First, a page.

Regarding Germany, Citigroup said it finds the country’s leading index the DAX to be the fifth cheapest market in Europe, after Greece, Italy, France and the Netherlands. The firm’s analysts further stipulated that they believe the euro will weaken further and the DAX will be the main beneficiary of such a currency move. Within Germany, Citigroup listed Porsche (PAH3), Heidelbergcement (HEI), Allianz SE (ALV) and Thyssenkrupp (TKA) as four DAX stocks that look “abnormally cheap” on 12-month forward P/E relative to both the peer group and the market.

Discussing global equities as a whole, the Citigroup report noted that co-ordinated quantitative easing from both Europe and the U.S. would be “a big buy signal for equities—the only cheap inflation hedge.”

An Alternative View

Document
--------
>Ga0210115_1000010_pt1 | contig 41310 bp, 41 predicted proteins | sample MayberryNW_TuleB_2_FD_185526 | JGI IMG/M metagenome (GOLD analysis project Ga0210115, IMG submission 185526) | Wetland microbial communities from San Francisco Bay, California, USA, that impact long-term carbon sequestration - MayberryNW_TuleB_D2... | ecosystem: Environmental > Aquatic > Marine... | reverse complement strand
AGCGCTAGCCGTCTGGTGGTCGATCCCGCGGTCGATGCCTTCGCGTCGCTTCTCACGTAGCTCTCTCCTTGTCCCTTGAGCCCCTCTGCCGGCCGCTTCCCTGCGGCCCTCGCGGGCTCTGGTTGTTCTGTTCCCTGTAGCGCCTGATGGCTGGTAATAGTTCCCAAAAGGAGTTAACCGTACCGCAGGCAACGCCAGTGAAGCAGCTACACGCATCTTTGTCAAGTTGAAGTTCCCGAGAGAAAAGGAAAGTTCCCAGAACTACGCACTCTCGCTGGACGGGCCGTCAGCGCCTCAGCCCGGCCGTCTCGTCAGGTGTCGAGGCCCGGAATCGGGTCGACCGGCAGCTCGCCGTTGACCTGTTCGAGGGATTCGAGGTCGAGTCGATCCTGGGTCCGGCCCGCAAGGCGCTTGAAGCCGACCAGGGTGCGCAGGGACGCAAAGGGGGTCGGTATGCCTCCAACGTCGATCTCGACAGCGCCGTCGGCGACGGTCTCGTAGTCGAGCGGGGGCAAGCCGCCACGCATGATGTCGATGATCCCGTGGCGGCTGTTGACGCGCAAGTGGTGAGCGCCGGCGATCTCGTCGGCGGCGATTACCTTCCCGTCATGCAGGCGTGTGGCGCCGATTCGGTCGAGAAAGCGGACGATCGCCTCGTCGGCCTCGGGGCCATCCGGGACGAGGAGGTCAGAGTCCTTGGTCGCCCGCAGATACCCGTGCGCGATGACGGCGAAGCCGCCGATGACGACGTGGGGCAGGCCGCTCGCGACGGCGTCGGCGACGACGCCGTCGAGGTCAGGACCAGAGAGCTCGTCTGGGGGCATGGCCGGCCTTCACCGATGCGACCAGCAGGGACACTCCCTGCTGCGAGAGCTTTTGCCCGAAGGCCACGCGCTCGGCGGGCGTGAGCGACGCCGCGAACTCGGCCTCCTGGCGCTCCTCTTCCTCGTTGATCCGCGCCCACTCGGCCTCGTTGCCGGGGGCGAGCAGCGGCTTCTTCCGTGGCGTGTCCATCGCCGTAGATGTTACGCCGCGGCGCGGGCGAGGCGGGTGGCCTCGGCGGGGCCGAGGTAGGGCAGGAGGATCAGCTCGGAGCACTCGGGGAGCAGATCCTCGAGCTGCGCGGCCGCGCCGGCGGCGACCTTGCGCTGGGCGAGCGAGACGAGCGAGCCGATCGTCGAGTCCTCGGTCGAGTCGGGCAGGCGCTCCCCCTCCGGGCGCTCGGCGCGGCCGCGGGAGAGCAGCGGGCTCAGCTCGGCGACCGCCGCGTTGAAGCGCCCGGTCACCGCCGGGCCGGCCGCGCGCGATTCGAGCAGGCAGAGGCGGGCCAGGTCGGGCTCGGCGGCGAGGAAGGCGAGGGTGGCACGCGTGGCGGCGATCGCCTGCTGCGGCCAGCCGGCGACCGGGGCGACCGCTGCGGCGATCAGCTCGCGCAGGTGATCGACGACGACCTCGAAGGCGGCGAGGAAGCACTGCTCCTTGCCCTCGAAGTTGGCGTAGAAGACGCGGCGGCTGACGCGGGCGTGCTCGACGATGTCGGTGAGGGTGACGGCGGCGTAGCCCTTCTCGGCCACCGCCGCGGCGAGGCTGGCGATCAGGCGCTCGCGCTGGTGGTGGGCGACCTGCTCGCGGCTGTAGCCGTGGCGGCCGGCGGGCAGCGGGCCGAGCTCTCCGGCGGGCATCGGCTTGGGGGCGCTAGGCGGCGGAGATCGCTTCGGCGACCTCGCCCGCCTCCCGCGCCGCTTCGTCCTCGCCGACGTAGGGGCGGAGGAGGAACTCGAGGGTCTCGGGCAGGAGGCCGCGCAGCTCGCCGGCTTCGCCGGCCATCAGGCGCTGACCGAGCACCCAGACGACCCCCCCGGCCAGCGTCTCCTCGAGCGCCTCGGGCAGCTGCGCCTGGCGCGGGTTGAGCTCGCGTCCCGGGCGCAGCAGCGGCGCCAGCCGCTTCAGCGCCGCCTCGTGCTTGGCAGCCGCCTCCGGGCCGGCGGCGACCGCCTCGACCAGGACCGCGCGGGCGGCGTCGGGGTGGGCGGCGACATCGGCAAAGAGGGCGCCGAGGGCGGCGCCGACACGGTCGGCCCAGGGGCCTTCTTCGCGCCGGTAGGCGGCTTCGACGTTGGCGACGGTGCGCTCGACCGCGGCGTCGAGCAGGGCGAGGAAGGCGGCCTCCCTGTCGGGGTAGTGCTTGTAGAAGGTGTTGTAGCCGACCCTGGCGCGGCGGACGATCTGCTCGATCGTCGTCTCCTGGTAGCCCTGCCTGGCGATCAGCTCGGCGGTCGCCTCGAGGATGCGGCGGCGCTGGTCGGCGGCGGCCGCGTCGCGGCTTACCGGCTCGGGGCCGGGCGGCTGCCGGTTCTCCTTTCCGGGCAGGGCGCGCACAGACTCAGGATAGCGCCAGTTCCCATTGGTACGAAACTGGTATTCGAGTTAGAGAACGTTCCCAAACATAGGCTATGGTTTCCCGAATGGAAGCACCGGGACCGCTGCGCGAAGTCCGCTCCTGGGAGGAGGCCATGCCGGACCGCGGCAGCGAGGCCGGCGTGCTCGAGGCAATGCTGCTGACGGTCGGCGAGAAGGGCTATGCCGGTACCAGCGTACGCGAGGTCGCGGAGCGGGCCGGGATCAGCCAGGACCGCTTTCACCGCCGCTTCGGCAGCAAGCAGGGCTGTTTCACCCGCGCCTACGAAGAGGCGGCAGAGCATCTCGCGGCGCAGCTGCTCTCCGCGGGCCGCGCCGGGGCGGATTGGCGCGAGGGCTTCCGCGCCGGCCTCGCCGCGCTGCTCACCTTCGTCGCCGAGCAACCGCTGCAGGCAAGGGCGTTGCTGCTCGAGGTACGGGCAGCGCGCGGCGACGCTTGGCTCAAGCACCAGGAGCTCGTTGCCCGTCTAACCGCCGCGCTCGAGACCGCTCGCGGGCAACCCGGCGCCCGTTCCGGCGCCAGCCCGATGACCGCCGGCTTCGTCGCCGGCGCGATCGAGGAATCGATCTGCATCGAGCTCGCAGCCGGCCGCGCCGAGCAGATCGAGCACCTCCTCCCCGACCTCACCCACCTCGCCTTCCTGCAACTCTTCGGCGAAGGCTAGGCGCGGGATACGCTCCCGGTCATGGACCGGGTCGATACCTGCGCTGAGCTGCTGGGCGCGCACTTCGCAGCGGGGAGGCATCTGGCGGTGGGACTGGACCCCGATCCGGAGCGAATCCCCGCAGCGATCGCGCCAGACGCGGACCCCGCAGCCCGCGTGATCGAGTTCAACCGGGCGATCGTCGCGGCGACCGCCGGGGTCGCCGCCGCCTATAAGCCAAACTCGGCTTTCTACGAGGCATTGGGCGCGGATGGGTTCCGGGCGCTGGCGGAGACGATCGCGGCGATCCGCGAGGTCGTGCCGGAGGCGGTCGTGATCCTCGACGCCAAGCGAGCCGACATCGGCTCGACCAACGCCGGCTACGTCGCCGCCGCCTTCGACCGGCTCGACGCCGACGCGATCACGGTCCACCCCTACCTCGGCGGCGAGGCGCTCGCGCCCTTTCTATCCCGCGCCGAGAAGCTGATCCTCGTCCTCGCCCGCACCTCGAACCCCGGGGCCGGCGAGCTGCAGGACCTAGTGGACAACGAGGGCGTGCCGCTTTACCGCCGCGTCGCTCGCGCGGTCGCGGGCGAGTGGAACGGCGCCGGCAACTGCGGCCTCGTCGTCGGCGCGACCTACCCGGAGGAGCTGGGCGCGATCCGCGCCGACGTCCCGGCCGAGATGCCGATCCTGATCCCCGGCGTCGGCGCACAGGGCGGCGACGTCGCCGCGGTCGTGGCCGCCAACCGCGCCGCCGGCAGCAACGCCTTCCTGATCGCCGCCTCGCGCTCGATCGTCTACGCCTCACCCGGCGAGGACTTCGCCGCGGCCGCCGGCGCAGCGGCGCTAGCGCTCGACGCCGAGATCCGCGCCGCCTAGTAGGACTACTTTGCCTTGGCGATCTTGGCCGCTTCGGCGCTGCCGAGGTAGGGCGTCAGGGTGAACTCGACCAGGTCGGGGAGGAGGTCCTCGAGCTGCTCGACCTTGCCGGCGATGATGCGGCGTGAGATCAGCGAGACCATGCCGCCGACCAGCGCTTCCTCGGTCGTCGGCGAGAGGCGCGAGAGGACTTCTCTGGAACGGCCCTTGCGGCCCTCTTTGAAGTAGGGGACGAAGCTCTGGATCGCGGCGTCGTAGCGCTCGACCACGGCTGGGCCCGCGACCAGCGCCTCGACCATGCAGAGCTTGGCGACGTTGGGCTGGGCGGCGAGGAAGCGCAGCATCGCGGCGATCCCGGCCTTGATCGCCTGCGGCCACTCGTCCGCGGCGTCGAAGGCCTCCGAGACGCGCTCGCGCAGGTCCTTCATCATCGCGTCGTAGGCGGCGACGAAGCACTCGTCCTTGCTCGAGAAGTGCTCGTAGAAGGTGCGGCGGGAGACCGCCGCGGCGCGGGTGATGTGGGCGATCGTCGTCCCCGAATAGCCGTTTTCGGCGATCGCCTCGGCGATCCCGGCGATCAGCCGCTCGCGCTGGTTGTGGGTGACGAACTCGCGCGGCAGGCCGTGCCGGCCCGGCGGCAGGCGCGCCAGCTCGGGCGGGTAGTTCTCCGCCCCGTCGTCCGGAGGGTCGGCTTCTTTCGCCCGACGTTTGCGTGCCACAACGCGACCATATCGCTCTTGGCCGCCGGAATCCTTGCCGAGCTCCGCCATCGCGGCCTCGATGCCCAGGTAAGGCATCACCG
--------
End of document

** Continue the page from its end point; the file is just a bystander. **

That valuations of European equities are cheap at present is not a contentiously-held view, but that doesn’t mean investing experts are ready to put their hands in their pockets just yet. Bill O’Neill, CIO for Europe, Middle East and Africa at Merrill Lynch Wealth Management in unveiling the firm’s 2012 outlook agreed that eurozone equities are cheap and sentiment towards them are already at rock bottom, but warned that it is too early to invest in the region due to its high risk. “In selecting equities for 2012, we are recommending a focus on large cap companies with strong cash flow and growing dividends,” O’Neill said, adding that Merrill Lynch Wealth Management EMEA suggests overweighting U.S. and U.K. equities to be most effectively positioned for next year’s investing environment. U.S. large caps are the firm’s top pick, reflecting their more reliable performance in meeting analysts’ earnings forecasts than peers elsewhere.